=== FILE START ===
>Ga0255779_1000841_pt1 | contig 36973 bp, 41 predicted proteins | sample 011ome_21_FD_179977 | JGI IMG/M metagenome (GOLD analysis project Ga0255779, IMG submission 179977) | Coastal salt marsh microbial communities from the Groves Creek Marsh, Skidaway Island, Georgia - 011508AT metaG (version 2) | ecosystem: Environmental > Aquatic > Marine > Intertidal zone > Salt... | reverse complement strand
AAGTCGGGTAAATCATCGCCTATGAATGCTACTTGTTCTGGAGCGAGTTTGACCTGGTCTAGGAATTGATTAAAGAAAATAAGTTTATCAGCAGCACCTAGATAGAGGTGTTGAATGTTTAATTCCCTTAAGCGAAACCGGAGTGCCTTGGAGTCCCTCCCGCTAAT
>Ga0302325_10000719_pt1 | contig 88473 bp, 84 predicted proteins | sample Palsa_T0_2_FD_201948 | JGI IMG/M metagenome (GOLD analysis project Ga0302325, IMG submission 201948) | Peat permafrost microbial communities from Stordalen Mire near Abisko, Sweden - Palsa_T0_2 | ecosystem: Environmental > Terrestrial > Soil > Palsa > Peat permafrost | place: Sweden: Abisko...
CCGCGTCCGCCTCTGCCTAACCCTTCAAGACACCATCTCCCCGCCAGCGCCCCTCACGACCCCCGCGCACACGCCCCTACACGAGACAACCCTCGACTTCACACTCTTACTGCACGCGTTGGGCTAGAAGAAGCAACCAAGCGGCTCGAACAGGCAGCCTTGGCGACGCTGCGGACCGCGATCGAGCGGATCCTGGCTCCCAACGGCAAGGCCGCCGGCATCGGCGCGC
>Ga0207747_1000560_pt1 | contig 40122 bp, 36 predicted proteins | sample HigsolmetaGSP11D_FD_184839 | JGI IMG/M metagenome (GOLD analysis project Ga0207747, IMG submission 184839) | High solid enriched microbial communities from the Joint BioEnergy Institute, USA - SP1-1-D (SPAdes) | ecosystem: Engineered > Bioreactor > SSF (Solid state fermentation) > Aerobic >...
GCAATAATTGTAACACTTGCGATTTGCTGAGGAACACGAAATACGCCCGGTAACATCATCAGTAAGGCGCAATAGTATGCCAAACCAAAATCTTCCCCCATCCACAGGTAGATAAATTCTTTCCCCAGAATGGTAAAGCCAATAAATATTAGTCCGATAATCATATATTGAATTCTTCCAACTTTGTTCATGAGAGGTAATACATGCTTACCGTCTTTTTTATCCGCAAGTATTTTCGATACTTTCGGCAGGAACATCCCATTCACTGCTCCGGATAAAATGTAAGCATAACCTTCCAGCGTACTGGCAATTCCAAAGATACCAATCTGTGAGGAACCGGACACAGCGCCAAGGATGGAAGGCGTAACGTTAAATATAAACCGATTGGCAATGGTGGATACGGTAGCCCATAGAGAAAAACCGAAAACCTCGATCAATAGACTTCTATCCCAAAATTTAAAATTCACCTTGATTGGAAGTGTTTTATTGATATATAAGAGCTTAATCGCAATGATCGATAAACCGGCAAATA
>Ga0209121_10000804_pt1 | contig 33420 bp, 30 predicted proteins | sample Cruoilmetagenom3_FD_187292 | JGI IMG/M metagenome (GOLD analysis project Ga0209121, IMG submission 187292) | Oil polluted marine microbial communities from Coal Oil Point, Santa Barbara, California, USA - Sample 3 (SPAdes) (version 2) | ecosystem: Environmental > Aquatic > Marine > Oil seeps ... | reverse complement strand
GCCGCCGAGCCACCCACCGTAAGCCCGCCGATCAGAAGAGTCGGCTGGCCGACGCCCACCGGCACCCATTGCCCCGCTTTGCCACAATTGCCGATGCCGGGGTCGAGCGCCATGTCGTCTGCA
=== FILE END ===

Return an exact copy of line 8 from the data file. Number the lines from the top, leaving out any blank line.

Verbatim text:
GCCGCCGAGCCACCCACCGTAAGCCCGCCGATCAGAAGAGTCGGCTGGCCGACGCCCACCGGCACCCATTGCCCCGCTTTGCCACAATTGCCGATGCCGGGGTCGAGCGCCATGTCGTCTGCA